Which brings us to the trade itself.

The Orioles received OF Yusniel Diaz, SP Dean Kremer, INF Rylan Bannon, RP Zach Pop and INF Breyvic Valera from Los Angeles last July in exchange for Machado.
Five guys is a lot to get back for one, but the truth is, the haul looks underwhelming. Diaz is the only player to appear on any top 100 prospect lists, and even he brings split opinions among evaluators. It doesn’t help that he’s struggled mightily since joining the organization. Kremer is the only other one who looks like a future contributor.

In an era of baseball in which star power is more important than ever, the Orioles settled for a top 100 prospect defined by his floor rather than his ceiling, with no more than depth pieces behind him. Sure, there’s value in depth, especially considering the state of the team’s farm system. But no player the O’s got back will ever come close to the success Machado found in Baltimore, and that’s disappointing.

It’s even harder to swallow when comparing to other recent deals. Just two years earlier, the Yankees brought back Gleyber Torres for three months of Aroldis Chapman. Manny Machado, an infinitely more valuable player than Chapman, topped out with Diaz.

It’s hard to say what they should have done differently without knowing the offers on the table, but it’s clear the O’s weren’t willing to pay part of Machado’s salary or take back any bad contracts, moves that would have brought additional prospects. For a team with no designs on competing anytime soon, and therefore no reason to invest big money in the big league club, that’s another disappointment.

The Machado trade was the most important move in recent memory for the franchise, and they let a lame duck GM coordinate it. When asking what could have been done differently, this is hard to ignore.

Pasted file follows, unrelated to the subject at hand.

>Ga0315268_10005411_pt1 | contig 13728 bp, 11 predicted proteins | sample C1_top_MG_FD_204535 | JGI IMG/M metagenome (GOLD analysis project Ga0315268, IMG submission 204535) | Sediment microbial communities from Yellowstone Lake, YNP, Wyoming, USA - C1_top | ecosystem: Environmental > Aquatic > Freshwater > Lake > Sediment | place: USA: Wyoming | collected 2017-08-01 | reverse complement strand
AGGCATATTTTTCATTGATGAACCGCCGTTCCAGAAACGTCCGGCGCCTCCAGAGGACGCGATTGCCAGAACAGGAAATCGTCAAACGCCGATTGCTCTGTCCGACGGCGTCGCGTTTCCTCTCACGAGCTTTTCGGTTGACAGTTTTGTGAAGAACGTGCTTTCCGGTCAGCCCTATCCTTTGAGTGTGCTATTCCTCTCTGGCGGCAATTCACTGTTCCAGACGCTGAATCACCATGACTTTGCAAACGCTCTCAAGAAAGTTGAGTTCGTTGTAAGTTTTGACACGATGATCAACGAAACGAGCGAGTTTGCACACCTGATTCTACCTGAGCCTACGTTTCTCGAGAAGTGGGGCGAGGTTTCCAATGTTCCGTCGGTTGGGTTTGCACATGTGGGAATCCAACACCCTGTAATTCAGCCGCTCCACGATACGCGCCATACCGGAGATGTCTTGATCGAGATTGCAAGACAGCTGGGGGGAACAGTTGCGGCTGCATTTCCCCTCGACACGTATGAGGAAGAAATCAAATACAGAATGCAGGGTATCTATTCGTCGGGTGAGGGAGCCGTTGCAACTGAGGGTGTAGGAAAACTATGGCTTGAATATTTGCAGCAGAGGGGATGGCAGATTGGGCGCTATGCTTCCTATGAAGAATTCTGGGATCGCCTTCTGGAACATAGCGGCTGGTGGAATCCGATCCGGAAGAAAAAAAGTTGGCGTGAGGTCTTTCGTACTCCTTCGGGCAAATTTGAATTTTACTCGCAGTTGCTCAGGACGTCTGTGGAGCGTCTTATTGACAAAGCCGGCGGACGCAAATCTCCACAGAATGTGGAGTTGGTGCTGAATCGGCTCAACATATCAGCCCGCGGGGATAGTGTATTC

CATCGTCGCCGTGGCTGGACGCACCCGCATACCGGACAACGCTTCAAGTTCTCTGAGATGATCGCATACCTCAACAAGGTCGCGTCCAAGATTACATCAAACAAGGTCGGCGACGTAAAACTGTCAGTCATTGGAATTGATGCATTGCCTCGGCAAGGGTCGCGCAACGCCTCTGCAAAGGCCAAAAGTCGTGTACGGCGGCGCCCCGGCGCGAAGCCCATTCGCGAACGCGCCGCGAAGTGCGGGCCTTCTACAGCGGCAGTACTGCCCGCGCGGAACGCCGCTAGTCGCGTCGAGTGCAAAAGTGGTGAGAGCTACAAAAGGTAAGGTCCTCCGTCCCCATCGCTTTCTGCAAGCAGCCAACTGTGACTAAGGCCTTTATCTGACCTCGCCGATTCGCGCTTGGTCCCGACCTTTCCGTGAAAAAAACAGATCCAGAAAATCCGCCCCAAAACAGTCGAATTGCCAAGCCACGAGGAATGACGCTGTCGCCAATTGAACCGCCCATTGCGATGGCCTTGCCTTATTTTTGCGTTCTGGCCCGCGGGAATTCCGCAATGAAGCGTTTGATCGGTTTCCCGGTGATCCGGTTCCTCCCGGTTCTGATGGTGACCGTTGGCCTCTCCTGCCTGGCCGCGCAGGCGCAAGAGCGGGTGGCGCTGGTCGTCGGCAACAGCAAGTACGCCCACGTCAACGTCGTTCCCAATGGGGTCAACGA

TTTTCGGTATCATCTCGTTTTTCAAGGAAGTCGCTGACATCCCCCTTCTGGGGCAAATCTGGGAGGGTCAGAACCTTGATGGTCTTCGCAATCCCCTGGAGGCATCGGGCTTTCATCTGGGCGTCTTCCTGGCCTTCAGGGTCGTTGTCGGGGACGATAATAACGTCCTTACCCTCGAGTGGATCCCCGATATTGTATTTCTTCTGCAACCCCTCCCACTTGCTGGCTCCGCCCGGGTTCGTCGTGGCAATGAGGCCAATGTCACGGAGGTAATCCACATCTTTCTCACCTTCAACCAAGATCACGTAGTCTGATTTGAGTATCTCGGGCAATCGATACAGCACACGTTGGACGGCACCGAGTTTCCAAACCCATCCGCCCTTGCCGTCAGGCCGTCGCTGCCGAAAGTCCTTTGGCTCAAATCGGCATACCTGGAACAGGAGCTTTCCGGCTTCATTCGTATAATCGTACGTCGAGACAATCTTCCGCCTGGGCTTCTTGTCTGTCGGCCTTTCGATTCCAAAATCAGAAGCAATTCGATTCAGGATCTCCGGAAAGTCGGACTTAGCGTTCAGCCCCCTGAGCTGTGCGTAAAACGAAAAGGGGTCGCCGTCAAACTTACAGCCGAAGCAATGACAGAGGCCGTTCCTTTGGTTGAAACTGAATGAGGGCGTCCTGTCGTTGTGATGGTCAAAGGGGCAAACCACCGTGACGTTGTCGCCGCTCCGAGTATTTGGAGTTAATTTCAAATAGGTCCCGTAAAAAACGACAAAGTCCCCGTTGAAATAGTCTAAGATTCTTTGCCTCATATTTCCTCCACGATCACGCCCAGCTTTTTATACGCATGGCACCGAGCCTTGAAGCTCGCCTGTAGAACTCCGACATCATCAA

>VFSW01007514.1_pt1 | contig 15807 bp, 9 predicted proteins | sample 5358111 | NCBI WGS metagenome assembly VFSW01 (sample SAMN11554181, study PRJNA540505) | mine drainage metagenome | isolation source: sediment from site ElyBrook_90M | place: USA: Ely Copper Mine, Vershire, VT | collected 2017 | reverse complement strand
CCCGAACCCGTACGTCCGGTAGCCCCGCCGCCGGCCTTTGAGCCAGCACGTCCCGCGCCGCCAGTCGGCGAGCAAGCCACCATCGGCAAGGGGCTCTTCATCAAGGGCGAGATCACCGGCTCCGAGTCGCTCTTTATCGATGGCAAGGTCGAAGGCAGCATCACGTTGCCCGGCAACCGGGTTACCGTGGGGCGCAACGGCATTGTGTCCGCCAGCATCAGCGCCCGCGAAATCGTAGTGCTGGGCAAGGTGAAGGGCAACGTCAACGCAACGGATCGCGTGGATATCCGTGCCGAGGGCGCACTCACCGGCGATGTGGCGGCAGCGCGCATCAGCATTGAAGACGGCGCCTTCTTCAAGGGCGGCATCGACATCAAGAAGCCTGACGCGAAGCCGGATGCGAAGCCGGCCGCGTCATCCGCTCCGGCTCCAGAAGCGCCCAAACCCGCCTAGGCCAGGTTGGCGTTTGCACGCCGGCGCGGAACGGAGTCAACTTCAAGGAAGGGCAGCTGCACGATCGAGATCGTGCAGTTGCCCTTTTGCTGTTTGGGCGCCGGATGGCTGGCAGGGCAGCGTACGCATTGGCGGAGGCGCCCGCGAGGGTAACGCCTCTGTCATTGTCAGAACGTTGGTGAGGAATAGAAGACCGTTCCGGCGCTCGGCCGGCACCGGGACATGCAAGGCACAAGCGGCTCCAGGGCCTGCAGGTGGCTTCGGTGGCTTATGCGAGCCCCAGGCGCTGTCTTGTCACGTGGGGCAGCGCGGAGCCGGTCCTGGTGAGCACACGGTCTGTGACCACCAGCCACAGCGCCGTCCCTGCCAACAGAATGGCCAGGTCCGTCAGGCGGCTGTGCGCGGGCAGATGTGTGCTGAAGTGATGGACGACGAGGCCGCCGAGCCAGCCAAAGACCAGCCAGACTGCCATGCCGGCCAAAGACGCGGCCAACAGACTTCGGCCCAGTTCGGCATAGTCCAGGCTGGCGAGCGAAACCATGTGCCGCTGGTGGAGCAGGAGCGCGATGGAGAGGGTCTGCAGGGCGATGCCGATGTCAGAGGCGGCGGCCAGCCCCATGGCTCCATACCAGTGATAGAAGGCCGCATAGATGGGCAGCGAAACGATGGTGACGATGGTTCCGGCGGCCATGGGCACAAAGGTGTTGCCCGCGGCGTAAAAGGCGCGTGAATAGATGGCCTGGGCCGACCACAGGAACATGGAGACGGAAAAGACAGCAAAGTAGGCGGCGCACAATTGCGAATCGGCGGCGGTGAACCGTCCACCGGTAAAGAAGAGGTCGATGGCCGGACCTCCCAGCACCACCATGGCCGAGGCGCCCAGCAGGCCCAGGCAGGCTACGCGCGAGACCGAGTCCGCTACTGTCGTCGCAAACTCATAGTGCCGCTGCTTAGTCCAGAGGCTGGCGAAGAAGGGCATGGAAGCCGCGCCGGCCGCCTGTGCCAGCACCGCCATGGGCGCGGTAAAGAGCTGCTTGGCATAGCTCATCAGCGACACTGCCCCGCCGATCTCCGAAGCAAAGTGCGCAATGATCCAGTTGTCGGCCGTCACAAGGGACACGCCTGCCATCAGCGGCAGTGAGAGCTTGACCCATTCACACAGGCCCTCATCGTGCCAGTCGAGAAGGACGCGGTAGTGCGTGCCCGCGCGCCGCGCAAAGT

It rarely works out to have someone make major decisions for which he or she will not be around to suffer the consequences. Duquette wasn’t trying to sabotage the franchise with this move, but his vision probably doesn’t coincide with Mike Elias’. If ownership knew they weren’t retaining Duquette’s service after the season, which seems like a safe bet, why let him orchestrate such a critical trade deadline?

It all comes back to a disturbing lack of foresight with decision-makers in the organization. Hindsight may be 20/20, but foresight shouldn’t require a microscope. It was obvious to all who followed the team where this was headed, yet the Orioles continued to dig themselves into a hole, and no one came to bail them out.

Considering the situation they were in, the trade doesn’t look like an abject disaster. It certainly could have been worse. But it would have been nice to see the team go after some players with higher upside.

Nicer still would have been avoiding the situation altogether.

Quick Links

Orioles Roundup: Andrew Cashner earns seventh win this season

cashner.jpg
USA Today Sports Images

Orioles Roundup: Andrew Cashner earns seventh win this season

The Birds seemed more like spring chickens as they topped the Seattle Mariners. Here are the news and notes from the West coast victory.

Player Notes:

  • Andrew Cashner came to win. After allowing an RBI double in the bottom of the first, the 32-year-old pitcher didn't see another hit until the sixth inning. After six, Cashner's WHIP is down to 1.31 and ERA at 4.37.
  • Jonathan Villar absolutely rocked Seattle. His home run ninth home run of the season gave the Orioles a 3-1 lead in the fourth inning. On two steal attempts (one successful), he stole his 15th base of the season.
  • Although he went 1-for-4, Anthony Santander's two-run home run off Gerson Bautista extended the Orioles lead by two in the sixth inning. Santander tallied his seventh RBI in the past 16 games on his second homer of the season.

Injuries:

  • SP Josh Means (shoulder): 10-day IL, status uncertain

  • OF Trey Mancini (elbow): sidelined, day-to-day

  • RP Josh Lucas (shoulder): 10-day IL, out indefinitely

  • OF DJ Stewart (ankle): 10-day IL, out indefinitely

  • SP Alex Cobb (back): 60-day IL, returns in 2020

  • SP Nate Karns (arm): 60-day IL, out indefinitely

  • DH Mark Trumbo (knee): 60-day IL, out indefinitely

Coming Up:

Sunday, 6/23: Orioles @ Mariners, 4:10 p.m. ET, T-Mobile Park

Tuesday, 6/25: Orioles vs Padres, 7:05 p.m. ET, Oriole Park at Camden Yards

Wednesday, 6/26: Orioles vs Padres, 3:05 p.m. ET, Oriole Park at Camden Yards

Source: Rotoworld

MORE ORIOLES NEWS: